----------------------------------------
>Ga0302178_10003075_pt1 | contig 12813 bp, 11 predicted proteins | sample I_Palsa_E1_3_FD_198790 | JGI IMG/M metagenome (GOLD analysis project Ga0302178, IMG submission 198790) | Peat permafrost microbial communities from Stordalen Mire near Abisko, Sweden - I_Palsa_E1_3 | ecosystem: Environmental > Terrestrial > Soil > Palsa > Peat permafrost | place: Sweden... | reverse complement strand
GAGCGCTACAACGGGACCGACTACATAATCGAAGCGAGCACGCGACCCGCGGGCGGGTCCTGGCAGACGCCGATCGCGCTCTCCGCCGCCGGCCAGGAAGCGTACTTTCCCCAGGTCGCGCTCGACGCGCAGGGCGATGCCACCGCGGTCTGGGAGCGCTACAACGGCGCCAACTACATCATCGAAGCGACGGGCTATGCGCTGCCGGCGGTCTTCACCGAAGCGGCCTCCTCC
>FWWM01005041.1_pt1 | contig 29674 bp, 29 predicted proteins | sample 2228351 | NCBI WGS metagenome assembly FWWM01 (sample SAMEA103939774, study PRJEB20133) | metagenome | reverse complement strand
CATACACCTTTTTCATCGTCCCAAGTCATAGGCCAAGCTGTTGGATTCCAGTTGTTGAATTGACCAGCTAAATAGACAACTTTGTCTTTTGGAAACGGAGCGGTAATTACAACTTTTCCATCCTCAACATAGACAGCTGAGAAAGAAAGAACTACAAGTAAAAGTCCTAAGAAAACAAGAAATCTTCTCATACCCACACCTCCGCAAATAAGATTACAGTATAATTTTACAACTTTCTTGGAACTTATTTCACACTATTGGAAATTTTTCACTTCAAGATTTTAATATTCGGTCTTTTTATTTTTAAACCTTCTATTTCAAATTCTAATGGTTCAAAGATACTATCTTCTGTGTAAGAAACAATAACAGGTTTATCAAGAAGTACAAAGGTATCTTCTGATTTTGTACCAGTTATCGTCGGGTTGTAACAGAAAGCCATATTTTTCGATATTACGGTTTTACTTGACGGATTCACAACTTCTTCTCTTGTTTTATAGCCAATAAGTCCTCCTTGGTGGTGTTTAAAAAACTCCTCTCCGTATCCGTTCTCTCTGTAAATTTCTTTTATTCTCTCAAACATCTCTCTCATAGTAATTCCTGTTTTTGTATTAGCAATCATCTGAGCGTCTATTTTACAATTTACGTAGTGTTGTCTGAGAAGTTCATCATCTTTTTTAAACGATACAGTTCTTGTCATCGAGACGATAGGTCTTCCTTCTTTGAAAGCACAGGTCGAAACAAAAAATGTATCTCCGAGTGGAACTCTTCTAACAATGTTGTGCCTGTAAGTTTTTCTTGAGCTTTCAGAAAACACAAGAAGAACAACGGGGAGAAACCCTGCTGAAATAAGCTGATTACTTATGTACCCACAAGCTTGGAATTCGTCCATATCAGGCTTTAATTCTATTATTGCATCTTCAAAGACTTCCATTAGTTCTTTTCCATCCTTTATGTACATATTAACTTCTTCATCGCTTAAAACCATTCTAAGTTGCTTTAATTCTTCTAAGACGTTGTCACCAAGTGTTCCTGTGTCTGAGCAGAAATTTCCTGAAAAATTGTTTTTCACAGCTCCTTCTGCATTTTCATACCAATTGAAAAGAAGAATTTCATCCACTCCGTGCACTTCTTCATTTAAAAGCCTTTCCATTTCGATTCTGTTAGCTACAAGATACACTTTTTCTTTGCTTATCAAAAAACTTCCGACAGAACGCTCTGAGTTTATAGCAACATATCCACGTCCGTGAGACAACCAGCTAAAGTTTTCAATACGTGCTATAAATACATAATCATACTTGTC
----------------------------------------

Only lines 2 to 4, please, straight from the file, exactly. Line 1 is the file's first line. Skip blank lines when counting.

GAGCGCTACAACGGGACCGACTACATAATCGAAGCGAGCACGCGACCCGCGGGCGGGTCCTGGCAGACGCCGATCGCGCTCTCCGCCGCCGGCCAGGAAGCGTACTTTCCCCAGGTCGCGCTCGACGCGCAGGGCGATGCCACCGCGGTCTGGGAGCGCTACAACGGCGCCAACTACATCATCGAAGCGACGGGCTATGCGCTGCCGGCGGTCTTCACCGAAGCGGCCTCCTCC
>FWWM01005041.1_pt1 | contig 29674 bp, 29 predicted proteins | sample 2228351 | NCBI WGS metagenome assembly FWWM01 (sample SAMEA103939774, study PRJEB20133) | metagenome | reverse complement strand
CATACACCTTTTTCATCGTCCCAAGTCATAGGCCAAGCTGTTGGATTCCAGTTGTTGAATTGACCAGCTAAATAGACAACTTTGTCTTTTGGAAACGGAGCGGTAATTACAACTTTTCCATCCTCAACATAGACAGCTGAGAAAGAAAGAACTACAAGTAAAAGTCCTAAGAAAACAAGAAATCTTCTCATACCCACACCTCCGCAAATAAGATTACAGTATAATTTTACAACTTTCTTGGAACTTATTTCACACTATTGGAAATTTTTCACTTCAAGATTTTAATATTCGGTCTTTTTATTTTTAAACCTTCTATTTCAAATTCTAATGGTTCAAAGATACTATCTTCTGTGTAAGAAACAATAACAGGTTTATCAAGAAGTACAAAGGTATCTTCTGATTTTGTACCAGTTATCGTCGGGTTGTAACAGAAAGCCATATTTTTCGATATTACGGTTTTACTTGACGGATTCACAACTTCTTCTCTTGTTTTATAGCCAATAAGTCCTCCTTGGTGGTGTTTAAAAAACTCCTCTCCGTATCCGTTCTCTCTGTAAATTTCTTTTATTCTCTCAAACATCTCTCTCATAGTAATTCCTGTTTTTGTATTAGCAATCATCTGAGCGTCTATTTTACAATTTACGTAGTGTTGTCTGAGAAGTTCATCATCTTTTTTAAACGATACAGTTCTTGTCATCGAGACGATAGGTCTTCCTTCTTTGAAAGCACAGGTCGAAACAAAAAATGTATCTCCGAGTGGAACTCTTCTAACAATGTTGTGCCTGTAAGTTTTTCTTGAGCTTTCAGAAAACACAAGAAGAACAACGGGGAGAAACCCTGCTGAAATAAGCTGATTACTTATGTACCCACAAGCTTGGAATTCGTCCATATCAGGCTTTAATTCTATTATTGCATCTTCAAAGACTTCCATTAGTTCTTTTCCATCCTTTATGTACATATTAACTTCTTCATCGCTTAAAACCATTCTAAGTTGCTTTAATTCTTCTAAGACGTTGTCACCAAGTGTTCCTGTGTCTGAGCAGAAATTTCCTGAAAAATTGTTTTTCACAGCTCCTTCTGCATTTTCATACCAATTGAAAAGAAGAATTTCATCCACTCCGTGCACTTCTTCATTTAAAAGCCTTTCCATTTCGATTCTGTTAGCTACAAGATACACTTTTTCTTTGCTTATCAAAAAACTTCCGACAGAACGCTCTGAGTTTATAGCAACATATCCACGTCCGTGAGACAACCAGCTAAAGTTTTCAATACGTGCTATAAATACATAATCATACTTGTC